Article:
MarrFest 2013 takes place on Saturday 1st June 2013 at The Bongo Club in Edinburgh. Tickets cost £5 and are available from all band members and at Tickets Scotland on 127 Rose Street. Doors open at 7pm, and it has a 10pm curfew. It is a charity event, where all money raised will go to the British Heart Foundation in Alex’s name. Playing at the event will be an acoustic performance from Lisa Aird, who is the lead singer with local act Bias Firey. Also playing is Black Riot Valves, who feature Dan Lowe on guitar and vocals. Alex gave Dan his first ever gig at one of the first MarrFests at The Greenway Centre. Headlining the event are Edinburgh favourites Victorian Trout Conspiracy, who feature one time AC Rid member and close friend Phil Ramsay on trumpet. However, before the main headline act, once again AC Rid will take to the stage, playing songs written by Alex Marr. The current AC Rid line up features all ex members of the band including founding members Thomas Kane on bass and vocals and Steve Atkins on Guitar. Also playing with AC Rid are Lewis “Forbo” Forbes on drums, Lynsey MacDonald on alto sax, Siobhan Hunter-Reynolds on trombone and guest slots with Lisa Aird on alto sax and vocals and Phil Ramsay on trumpet.

For more information please contact Thomas Kane at

Small Change: Big Difference

25 years of Comic Relief will be celebrated tomorrow as the 2013 Red Nose Day gets underway.  Despite the many issues and difficulties facing Wester Hailes, the local community responded generously and enthusiastically to initiatives such as Comic Relief and the history of the event over the years can be traced through the editions of the Sentinel.

dressing up 14In 1988, the year Comic Relief was launched, patients and staff at Sighthill Health Centre raised £46 with a spontaneous event held on the day.  By 1991, more local residents had been affected by red nose fever, raising money for Comic Relief with a variety of events and stunts.  WHEC students ran a school radio station for the day, broadcasting live to the school, and playing requests for 50p a time.  Meanwhile young people on YTS took to the streets in fancy dress to raise money while children at the Wester Hailes Child Care Project held a Hawaiian beach party.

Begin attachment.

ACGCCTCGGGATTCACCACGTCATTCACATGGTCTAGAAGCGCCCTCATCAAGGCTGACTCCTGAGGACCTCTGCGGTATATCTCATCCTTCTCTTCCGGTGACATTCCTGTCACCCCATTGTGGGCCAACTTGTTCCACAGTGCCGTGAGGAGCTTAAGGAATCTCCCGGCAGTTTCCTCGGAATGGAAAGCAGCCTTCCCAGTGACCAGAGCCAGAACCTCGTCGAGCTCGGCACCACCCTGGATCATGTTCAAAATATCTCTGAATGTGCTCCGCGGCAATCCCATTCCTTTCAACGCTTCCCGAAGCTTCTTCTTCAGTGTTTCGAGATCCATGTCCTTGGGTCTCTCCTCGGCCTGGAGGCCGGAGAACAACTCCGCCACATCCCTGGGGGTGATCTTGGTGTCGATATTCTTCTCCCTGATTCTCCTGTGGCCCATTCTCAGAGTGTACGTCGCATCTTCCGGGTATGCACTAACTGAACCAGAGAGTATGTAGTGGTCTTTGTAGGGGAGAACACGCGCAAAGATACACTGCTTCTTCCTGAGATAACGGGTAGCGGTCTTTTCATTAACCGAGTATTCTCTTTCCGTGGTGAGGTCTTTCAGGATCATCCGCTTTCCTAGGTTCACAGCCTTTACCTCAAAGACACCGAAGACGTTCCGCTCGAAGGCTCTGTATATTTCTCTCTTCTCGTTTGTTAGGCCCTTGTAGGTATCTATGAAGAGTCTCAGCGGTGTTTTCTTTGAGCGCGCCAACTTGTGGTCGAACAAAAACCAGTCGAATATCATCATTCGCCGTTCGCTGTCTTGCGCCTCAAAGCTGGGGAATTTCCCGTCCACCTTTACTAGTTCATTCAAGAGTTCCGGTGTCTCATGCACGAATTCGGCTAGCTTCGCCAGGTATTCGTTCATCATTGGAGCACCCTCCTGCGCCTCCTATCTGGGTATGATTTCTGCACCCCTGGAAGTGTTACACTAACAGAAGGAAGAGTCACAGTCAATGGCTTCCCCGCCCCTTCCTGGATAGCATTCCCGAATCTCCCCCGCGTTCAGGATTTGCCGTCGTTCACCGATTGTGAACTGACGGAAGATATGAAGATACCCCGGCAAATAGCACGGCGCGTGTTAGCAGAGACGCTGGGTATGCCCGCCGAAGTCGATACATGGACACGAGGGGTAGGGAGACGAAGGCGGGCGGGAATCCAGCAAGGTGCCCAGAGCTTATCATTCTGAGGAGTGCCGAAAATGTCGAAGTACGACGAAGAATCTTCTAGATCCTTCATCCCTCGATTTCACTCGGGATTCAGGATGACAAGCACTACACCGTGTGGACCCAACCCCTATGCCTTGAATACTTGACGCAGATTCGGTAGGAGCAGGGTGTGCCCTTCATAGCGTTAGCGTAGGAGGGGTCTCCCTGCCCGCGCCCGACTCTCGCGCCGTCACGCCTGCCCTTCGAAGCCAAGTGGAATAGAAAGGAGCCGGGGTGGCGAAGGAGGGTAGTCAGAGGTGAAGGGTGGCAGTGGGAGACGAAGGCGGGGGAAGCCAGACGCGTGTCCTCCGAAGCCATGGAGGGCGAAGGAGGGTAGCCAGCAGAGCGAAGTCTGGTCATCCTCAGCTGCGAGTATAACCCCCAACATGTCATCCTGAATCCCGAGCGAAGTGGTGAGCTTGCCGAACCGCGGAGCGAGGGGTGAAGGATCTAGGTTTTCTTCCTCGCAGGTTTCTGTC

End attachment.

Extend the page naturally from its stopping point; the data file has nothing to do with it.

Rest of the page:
dressing up 19a

1993 saw all the local schools involved with children being allowed to come to school in fancy dress if they paid 20p.  Westburn School went for sponsored silences which raised a quiet £150.

Numerous events were held to raise funds in 1997 including a football team 20tournament where 16 teams battled it out at the Sighthill Pitz.  The eventual winners were the WHOT Shop who beat Kristopher’s Hertz 6-5 in the final.  Other events went for a fancy dress theme with Sighthill pupils wearing specially made hats for the day.  They also held a mini sale and their final total was an impressive £350.

As well as Comic Relief, Wester Hailes took part in numerous other fundraising initiatives.  In 1985, as part of the Sentinel’s celebrations to mark its 100 edition, the Sentinel team coordinated fundraising efforts for the Band Aid Ethiopian Appeal.  This led to Bob Geldof visiting the WHEC to meet pupils who had raised £675 for the appeal.  He was full of praise for their efforts and for what the wider community was doing in response to Band Aid.  He said